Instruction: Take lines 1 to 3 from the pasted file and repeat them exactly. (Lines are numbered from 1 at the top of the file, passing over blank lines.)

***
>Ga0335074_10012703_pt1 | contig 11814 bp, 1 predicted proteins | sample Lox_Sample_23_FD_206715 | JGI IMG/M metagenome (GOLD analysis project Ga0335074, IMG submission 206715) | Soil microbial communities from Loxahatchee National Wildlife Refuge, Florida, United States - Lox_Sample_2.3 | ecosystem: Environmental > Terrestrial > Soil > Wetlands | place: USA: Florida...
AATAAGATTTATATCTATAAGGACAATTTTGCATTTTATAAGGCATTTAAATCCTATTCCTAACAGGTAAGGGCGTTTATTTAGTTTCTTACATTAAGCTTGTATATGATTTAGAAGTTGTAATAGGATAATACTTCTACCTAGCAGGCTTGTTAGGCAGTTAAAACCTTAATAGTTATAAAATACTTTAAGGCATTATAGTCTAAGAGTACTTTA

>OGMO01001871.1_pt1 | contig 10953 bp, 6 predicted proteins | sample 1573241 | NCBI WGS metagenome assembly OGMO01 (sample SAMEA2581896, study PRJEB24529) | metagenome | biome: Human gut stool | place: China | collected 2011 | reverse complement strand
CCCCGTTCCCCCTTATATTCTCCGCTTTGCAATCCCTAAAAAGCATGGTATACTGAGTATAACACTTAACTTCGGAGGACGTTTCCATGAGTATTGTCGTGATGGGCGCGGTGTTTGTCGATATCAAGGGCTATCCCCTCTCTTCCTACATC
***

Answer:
>Ga0335074_10012703_pt1 | contig 11814 bp, 1 predicted proteins | sample Lox_Sample_23_FD_206715 | JGI IMG/M metagenome (GOLD analysis project Ga0335074, IMG submission 206715) | Soil microbial communities from Loxahatchee National Wildlife Refuge, Florida, United States - Lox_Sample_2.3 | ecosystem: Environmental > Terrestrial > Soil > Wetlands | place: USA: Florida...
AATAAGATTTATATCTATAAGGACAATTTTGCATTTTATAAGGCATTTAAATCCTATTCCTAACAGGTAAGGGCGTTTATTTAGTTTCTTACATTAAGCTTGTATATGATTTAGAAGTTGTAATAGGATAATACTTCTACCTAGCAGGCTTGTTAGGCAGTTAAAACCTTAATAGTTATAAAATACTTTAAGGCATTATAGTCTAAGAGTACTTTA

>OGMO01001871.1_pt1 | contig 10953 bp, 6 predicted proteins | sample 1573241 | NCBI WGS metagenome assembly OGMO01 (sample SAMEA2581896, study PRJEB24529) | metagenome | biome: Human gut stool | place: China | collected 2011 | reverse complement strand